Portion ControlFirst in a series, published August 28, 2012; reformatted 9.17.2015
Portion control is a huge part of weight control and maintenance. I am a firm believer in the energy balance, it's all about the calories ingested versus calories expended.
What is a portion?People do not understand what proper portions are, nor do they understand that a proper portion is NOT standard. Humans come in all shapes and sizes and all ages. The required amount of calorie intake, in other words, PORTION, varies with all those factors.
As of this writing, I am a (almost) 50 year old, five foot (60 inches or 1.52 m) tall, post-menopausal woman. There is NO WAY that I should eat the same number of calories as my still growing five foot eight inch (58 inches or 1.72 m), unless I am engaging in significant physical exercise. And as I am not engaged in any significant physical activity, I do not eat as much as my son. Seemingly a self-obvious point, but it is stunning to me how many people do not realize this.
Restaurant portionsSome of this disconnect is likely related to eating out. At home, where we eat 20 out of 21 meals each week, I can easily adjust my caloric intake to my individual needs. My larger husband and growing teen son can eat greater amounts of food, while my ballerina daughter eats about what I do.
But if we go to a restaurant, and we all order the same dish, the waiter will bring us identical plates. Of course he does, do anything other than that would be poor business practice at best and a lawsuit at worst.
So when eating out, everyone receives the same plate of food. Does that mean that everyone should eat the entire plate of food? No it does not, but that's what most people do. I have watched people eat until they felt like bursting to get the "full value" of the meal— especially if while on vacation because taking any leftovers makes less sense than when you can bring them home and put them into your refrigerator.
And then there are the people who "don't do leftovers" or "only eat new food." They never want any food to take home, because they won't reheat it. Combine this attitude with the "I can't waste any money" mind set and you have the perfect formula for overeating.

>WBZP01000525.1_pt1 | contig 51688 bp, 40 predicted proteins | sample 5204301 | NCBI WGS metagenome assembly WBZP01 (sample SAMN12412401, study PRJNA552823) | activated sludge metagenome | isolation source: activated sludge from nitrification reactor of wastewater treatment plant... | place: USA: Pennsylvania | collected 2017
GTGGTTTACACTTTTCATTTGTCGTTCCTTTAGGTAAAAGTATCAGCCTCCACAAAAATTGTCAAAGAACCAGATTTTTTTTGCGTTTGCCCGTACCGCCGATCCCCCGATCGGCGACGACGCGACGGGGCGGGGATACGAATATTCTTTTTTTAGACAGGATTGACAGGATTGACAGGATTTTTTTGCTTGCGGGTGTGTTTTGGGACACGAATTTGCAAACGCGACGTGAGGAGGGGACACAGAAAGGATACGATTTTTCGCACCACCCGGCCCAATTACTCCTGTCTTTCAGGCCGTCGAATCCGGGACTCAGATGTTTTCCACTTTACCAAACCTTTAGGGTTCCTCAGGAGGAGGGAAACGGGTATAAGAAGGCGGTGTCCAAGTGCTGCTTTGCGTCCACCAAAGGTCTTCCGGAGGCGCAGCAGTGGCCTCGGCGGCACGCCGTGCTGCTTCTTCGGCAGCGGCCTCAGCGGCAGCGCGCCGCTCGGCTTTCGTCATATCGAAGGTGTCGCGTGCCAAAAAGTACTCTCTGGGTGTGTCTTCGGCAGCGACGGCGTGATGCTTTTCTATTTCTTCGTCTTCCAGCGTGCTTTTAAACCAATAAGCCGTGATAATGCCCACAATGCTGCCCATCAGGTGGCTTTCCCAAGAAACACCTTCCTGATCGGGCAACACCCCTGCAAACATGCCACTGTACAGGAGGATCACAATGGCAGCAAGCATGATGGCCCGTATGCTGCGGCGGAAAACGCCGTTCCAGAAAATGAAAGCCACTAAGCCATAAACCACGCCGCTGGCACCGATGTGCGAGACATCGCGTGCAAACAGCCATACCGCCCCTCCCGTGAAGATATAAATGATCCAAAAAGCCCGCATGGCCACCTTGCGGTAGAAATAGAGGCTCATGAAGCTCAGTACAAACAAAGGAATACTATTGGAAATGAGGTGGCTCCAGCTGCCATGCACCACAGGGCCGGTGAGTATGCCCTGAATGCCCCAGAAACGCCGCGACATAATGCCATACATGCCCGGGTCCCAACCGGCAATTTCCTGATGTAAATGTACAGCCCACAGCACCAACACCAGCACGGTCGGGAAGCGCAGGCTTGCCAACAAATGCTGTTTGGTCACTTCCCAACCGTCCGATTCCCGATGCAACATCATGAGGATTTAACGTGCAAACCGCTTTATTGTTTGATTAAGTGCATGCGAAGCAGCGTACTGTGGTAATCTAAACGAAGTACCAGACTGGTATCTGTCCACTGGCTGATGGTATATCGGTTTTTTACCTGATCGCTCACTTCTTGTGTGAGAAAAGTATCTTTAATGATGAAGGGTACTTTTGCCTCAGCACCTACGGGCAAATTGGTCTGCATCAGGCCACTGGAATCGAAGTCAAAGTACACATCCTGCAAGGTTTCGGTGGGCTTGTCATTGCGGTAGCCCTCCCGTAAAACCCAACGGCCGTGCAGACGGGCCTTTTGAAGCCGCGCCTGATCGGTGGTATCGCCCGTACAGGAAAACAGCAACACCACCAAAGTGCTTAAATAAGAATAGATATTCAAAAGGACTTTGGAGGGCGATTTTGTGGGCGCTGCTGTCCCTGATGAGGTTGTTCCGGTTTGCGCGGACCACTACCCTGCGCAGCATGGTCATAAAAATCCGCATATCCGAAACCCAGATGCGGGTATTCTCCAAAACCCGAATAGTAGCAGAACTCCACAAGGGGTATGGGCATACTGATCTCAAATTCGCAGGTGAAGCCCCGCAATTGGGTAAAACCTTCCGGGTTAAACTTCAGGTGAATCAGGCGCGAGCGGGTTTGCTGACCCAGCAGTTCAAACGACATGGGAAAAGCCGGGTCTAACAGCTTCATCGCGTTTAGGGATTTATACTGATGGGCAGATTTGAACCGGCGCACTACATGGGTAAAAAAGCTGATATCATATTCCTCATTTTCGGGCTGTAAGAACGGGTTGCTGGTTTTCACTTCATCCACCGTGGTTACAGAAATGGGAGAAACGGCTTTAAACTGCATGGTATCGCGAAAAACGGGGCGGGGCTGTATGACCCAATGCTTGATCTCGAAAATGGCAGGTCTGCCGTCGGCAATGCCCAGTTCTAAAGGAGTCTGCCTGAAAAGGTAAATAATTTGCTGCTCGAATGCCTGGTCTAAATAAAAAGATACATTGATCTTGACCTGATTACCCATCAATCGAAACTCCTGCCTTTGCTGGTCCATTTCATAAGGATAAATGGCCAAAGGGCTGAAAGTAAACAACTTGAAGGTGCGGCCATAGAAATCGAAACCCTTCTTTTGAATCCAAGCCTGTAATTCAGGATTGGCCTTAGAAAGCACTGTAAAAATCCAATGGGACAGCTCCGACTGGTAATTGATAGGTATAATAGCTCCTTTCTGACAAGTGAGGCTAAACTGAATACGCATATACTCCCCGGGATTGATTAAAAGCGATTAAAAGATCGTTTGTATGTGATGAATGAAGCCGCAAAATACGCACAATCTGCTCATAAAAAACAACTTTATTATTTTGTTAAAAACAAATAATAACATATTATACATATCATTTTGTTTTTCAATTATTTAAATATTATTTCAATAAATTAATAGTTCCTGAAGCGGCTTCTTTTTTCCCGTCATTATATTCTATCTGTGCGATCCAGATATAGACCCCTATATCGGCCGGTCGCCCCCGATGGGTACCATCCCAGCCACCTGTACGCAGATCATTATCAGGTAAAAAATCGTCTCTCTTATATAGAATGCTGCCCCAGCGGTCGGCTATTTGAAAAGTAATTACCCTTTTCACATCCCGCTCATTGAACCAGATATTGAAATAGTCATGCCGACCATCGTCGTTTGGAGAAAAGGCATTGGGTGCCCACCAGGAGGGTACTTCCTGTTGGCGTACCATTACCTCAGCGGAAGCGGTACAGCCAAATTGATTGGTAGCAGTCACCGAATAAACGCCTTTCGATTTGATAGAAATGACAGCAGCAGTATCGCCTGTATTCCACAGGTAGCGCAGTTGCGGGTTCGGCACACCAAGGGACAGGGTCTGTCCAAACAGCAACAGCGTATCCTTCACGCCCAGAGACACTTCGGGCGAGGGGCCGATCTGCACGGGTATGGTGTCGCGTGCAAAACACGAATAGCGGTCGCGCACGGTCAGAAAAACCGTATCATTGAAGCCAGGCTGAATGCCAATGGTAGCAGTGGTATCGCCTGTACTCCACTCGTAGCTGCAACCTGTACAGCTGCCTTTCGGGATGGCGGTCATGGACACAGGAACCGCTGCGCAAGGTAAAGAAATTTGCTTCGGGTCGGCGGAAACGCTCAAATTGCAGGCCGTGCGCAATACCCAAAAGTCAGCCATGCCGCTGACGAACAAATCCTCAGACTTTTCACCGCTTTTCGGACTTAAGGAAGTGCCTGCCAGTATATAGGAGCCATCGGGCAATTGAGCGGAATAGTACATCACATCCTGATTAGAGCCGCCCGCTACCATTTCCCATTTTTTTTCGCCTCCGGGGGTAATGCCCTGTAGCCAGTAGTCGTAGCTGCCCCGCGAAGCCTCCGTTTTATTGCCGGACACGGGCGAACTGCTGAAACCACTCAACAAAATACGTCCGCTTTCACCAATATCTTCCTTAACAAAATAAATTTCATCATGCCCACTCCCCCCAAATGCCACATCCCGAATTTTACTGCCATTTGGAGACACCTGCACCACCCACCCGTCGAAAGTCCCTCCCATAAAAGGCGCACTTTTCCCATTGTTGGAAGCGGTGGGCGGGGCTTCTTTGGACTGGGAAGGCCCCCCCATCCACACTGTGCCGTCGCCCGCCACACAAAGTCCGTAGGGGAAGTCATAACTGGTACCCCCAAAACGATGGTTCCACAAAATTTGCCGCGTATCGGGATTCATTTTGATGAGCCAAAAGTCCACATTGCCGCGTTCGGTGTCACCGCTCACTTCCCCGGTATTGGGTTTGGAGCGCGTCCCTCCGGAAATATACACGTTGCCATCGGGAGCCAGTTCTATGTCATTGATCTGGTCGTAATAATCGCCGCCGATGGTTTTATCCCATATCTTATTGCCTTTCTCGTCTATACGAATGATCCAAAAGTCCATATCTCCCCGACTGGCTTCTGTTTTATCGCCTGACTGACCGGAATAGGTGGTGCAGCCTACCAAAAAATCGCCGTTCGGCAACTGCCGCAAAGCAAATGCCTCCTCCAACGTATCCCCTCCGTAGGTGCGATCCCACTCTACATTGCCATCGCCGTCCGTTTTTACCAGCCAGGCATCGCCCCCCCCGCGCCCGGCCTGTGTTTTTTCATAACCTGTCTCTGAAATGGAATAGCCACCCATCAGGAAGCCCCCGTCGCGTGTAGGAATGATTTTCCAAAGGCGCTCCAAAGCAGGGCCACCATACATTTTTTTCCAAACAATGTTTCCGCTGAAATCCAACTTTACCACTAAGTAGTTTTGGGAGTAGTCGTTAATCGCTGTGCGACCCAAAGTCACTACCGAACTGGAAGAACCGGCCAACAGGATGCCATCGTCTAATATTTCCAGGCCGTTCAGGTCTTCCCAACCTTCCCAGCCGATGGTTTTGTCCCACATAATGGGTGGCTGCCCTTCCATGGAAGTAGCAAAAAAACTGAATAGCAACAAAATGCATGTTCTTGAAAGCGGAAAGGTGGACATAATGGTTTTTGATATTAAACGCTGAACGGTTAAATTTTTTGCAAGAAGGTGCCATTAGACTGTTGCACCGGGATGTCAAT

I think that you can train your body to expect more calories than it needs. If you eat more than you need (filling your stomach to the discomfort level) for awhile, your stomach and your body will adjust to that level of intake. If you then reduce that intake, your body will react to that lower intake. You will not "feel full" and your brain will send signals that you need to eat more. The good news is that this effect happens in reverse— albeit not very pleasantly. Obviously these effects are hormonally based, but I deliberately try to keep my thoughts about weight loss as simple as possible. It's food, not a chemistry experiment.
Why Value Meals are part of the problem.This portion of the BBC's The Men Who Made Us Fat rang truest to me, and ironically was liked least in the low carb/paleo community because the focus was portion and therefore calories. Calories do matter. Awareness of portion is simply a way to "count without counting."
The cues in a restaurant are that the plate set in front of you is a portion. And perhaps for a human of a certain size it is, but I can guarantee that it's too large for a human woman of my size and age. I understand how hard it is to disregard the cues-- as well as the voice inside your head telling you that you already paid for it, go ahead and eat. The idea that you need to finish what's on your plate to get your value is part of the reason so many people are fat.
And telling people that they are eating too much if they are eating just what's on their plate will not make you popular. But it's the truth. Portions suitable for football lineman approximate a day's worth of food for me.